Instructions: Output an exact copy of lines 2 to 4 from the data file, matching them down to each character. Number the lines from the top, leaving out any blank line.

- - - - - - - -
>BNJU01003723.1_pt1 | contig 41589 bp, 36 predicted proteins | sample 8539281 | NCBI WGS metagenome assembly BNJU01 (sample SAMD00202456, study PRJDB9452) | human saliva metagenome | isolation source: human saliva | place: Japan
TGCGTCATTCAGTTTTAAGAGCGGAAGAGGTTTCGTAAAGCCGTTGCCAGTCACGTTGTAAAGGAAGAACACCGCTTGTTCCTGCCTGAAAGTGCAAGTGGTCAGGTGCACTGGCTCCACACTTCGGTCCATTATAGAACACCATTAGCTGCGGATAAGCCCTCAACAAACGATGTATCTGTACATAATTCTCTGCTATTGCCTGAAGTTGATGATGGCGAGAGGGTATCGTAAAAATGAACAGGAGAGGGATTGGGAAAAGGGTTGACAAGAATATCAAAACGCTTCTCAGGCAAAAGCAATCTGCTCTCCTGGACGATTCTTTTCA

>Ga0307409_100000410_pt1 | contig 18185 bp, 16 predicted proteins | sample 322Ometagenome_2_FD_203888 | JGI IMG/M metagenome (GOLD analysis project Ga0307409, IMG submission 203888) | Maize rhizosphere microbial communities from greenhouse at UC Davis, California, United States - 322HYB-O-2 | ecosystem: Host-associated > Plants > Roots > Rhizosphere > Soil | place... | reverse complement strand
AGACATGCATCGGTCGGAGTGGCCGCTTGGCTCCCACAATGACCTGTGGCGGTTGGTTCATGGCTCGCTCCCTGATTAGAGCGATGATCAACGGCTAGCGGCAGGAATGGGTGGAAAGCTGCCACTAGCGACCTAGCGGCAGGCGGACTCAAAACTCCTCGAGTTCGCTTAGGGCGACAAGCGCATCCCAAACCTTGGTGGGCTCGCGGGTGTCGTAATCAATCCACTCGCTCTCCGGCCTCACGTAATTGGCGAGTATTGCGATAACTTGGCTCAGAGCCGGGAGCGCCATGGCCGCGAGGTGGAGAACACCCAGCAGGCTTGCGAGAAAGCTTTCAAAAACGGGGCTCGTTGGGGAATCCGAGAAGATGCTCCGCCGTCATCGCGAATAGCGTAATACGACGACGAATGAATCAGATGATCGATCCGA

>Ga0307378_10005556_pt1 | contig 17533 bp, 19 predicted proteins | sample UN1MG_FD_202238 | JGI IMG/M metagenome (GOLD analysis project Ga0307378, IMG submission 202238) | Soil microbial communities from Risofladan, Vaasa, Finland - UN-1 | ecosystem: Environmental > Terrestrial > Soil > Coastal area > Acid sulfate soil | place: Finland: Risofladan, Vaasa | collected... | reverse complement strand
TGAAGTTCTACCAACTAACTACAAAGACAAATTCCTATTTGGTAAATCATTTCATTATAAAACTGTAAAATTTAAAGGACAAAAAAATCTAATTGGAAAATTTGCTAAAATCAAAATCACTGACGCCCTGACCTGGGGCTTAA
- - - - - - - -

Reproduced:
TGCGTCATTCAGTTTTAAGAGCGGAAGAGGTTTCGTAAAGCCGTTGCCAGTCACGTTGTAAAGGAAGAACACCGCTTGTTCCTGCCTGAAAGTGCAAGTGGTCAGGTGCACTGGCTCCACACTTCGGTCCATTATAGAACACCATTAGCTGCGGATAAGCCCTCAACAAACGATGTATCTGTACATAATTCTCTGCTATTGCCTGAAGTTGATGATGGCGAGAGGGTATCGTAAAAATGAACAGGAGAGGGATTGGGAAAAGGGTTGACAAGAATATCAAAACGCTTCTCAGGCAAAAGCAATCTGCTCTCCTGGACGATTCTTTTCA

>Ga0307409_100000410_pt1 | contig 18185 bp, 16 predicted proteins | sample 322Ometagenome_2_FD_203888 | JGI IMG/M metagenome (GOLD analysis project Ga0307409, IMG submission 203888) | Maize rhizosphere microbial communities from greenhouse at UC Davis, California, United States - 322HYB-O-2 | ecosystem: Host-associated > Plants > Roots > Rhizosphere > Soil | place... | reverse complement strand
AGACATGCATCGGTCGGAGTGGCCGCTTGGCTCCCACAATGACCTGTGGCGGTTGGTTCATGGCTCGCTCCCTGATTAGAGCGATGATCAACGGCTAGCGGCAGGAATGGGTGGAAAGCTGCCACTAGCGACCTAGCGGCAGGCGGACTCAAAACTCCTCGAGTTCGCTTAGGGCGACAAGCGCATCCCAAACCTTGGTGGGCTCGCGGGTGTCGTAATCAATCCACTCGCTCTCCGGCCTCACGTAATTGGCGAGTATTGCGATAACTTGGCTCAGAGCCGGGAGCGCCATGGCCGCGAGGTGGAGAACACCCAGCAGGCTTGCGAGAAAGCTTTCAAAAACGGGGCTCGTTGGGGAATCCGAGAAGATGCTCCGCCGTCATCGCGAATAGCGTAATACGACGACGAATGAATCAGATGATCGATCCGA